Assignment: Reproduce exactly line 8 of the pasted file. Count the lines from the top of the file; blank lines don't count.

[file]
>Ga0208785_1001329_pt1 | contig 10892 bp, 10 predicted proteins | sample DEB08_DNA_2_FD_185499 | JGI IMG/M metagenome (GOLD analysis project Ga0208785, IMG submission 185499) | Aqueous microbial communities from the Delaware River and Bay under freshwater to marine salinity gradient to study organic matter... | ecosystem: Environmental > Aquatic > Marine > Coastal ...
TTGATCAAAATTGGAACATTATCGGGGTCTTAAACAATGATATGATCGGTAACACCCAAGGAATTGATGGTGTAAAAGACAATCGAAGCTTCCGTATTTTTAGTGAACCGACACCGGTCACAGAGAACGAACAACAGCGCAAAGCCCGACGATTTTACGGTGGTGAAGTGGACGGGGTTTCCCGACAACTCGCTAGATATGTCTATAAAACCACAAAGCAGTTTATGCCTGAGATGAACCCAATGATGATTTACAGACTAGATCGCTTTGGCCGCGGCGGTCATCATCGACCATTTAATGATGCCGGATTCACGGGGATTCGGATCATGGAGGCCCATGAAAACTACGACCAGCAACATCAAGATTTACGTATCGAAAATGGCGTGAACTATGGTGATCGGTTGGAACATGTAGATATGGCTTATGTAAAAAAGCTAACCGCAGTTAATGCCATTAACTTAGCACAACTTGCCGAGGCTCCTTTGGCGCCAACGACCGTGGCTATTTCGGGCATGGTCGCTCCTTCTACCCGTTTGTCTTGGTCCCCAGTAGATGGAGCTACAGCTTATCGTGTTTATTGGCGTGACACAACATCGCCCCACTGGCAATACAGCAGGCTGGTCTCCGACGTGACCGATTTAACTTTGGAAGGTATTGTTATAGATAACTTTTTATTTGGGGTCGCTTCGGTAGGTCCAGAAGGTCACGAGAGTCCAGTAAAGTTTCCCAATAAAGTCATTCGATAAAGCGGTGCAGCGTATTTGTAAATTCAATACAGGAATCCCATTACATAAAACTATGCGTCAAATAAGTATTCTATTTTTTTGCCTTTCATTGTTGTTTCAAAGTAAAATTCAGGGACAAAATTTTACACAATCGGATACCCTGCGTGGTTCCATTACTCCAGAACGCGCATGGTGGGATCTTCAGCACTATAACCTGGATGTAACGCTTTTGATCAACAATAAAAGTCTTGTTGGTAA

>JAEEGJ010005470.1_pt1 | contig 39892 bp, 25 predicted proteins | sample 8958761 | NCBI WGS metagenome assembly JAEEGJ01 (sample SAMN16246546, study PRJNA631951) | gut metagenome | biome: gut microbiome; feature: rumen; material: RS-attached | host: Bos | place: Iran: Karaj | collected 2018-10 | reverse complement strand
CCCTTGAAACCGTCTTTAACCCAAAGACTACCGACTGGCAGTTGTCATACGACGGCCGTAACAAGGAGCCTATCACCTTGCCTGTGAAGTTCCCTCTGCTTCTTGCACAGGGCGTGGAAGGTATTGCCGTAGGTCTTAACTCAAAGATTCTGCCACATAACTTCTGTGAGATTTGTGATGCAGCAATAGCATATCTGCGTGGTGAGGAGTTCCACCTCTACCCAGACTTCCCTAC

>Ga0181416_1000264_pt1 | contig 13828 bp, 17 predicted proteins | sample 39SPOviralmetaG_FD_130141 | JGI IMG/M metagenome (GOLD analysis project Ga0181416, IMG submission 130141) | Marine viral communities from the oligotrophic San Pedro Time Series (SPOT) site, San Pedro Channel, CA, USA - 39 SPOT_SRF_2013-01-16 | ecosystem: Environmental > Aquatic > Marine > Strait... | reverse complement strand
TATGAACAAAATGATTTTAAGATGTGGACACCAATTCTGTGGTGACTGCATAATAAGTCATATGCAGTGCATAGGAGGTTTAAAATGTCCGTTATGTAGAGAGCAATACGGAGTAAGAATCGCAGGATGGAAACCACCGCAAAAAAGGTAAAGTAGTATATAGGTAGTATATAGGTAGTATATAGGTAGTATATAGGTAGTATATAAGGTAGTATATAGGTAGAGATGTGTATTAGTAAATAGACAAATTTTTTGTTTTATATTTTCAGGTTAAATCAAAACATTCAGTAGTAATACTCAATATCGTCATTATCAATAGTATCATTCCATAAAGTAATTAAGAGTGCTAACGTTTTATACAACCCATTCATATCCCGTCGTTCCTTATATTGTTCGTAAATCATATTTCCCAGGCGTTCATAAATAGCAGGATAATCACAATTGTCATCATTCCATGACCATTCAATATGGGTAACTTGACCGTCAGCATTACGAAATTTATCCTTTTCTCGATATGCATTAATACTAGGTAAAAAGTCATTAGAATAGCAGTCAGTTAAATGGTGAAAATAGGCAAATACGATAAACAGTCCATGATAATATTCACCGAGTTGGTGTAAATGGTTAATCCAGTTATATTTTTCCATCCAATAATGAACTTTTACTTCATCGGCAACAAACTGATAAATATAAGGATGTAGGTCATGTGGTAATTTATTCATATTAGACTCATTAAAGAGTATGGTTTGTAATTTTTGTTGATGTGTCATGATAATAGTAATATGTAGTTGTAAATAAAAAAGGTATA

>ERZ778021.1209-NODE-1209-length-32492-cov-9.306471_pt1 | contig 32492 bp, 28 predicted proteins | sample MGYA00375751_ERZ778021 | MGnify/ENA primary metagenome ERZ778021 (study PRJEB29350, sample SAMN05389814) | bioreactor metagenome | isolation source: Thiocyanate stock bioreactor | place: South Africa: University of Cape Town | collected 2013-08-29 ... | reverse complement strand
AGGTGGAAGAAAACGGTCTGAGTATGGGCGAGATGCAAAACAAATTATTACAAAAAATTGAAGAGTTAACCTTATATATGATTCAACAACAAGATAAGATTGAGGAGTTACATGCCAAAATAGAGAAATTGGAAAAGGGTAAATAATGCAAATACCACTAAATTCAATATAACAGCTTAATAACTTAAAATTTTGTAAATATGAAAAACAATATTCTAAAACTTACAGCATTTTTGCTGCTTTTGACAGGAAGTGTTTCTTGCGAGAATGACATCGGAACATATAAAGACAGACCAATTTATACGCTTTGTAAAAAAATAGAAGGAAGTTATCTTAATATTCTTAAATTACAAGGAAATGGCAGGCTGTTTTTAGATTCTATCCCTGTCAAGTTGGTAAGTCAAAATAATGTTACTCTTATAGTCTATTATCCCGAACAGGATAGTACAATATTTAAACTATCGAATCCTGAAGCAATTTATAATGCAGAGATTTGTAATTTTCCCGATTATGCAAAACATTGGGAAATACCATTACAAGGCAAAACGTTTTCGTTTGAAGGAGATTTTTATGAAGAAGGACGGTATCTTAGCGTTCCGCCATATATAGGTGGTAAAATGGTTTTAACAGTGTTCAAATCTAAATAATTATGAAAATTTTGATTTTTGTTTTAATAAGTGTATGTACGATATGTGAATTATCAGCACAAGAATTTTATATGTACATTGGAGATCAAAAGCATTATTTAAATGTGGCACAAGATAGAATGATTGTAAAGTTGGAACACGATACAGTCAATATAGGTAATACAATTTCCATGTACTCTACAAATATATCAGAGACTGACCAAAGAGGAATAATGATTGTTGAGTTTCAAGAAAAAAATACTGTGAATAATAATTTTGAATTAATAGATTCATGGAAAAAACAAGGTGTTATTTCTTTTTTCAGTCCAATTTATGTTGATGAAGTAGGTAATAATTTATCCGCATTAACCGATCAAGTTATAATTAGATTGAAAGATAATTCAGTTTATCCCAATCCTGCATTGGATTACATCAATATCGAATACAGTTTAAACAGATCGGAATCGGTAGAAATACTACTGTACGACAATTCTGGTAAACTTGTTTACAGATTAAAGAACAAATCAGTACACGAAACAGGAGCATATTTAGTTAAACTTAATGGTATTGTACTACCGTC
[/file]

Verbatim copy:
AGGTGGAAGAAAACGGTCTGAGTATGGGCGAGATGCAAAACAAATTATTACAAAAAATTGAAGAGTTAACCTTATATATGATTCAACAACAAGATAAGATTGAGGAGTTACATGCCAAAATAGAGAAATTGGAAAAGGGTAAATAATGCAAATACCACTAAATTCAATATAACAGCTTAATAACTTAAAATTTTGTAAATATGAAAAACAATATTCTAAAACTTACAGCATTTTTGCTGCTTTTGACAGGAAGTGTTTCTTGCGAGAATGACATCGGAACATATAAAGACAGACCAATTTATACGCTTTGTAAAAAAATAGAAGGAAGTTATCTTAATATTCTTAAATTACAAGGAAATGGCAGGCTGTTTTTAGATTCTATCCCTGTCAAGTTGGTAAGTCAAAATAATGTTACTCTTATAGTCTATTATCCCGAACAGGATAGTACAATATTTAAACTATCGAATCCTGAAGCAATTTATAATGCAGAGATTTGTAATTTTCCCGATTATGCAAAACATTGGGAAATACCATTACAAGGCAAAACGTTTTCGTTTGAAGGAGATTTTTATGAAGAAGGACGGTATCTTAGCGTTCCGCCATATATAGGTGGTAAAATGGTTTTAACAGTGTTCAAATCTAAATAATTATGAAAATTTTGATTTTTGTTTTAATAAGTGTATGTACGATATGTGAATTATCAGCACAAGAATTTTATATGTACATTGGAGATCAAAAGCATTATTTAAATGTGGCACAAGATAGAATGATTGTAAAGTTGGAACACGATACAGTCAATATAGGTAATACAATTTCCATGTACTCTACAAATATATCAGAGACTGACCAAAGAGGAATAATGATTGTTGAGTTTCAAGAAAAAAATACTGTGAATAATAATTTTGAATTAATAGATTCATGGAAAAAACAAGGTGTTATTTCTTTTTTCAGTCCAATTTATGTTGATGAAGTAGGTAATAATTTATCCGCATTAACCGATCAAGTTATAATTAGATTGAAAGATAATTCAGTTTATCCCAATCCTGCATTGGATTACATCAATATCGAATACAGTTTAAACAGATCGGAATCGGTAGAAATACTACTGTACGACAATTCTGGTAAACTTGTTTACAGATTAAAGAACAAATCAGTACACGAAACAGGAGCATATTTAGTTAAACTTAATGGTATTGTACTACCGTC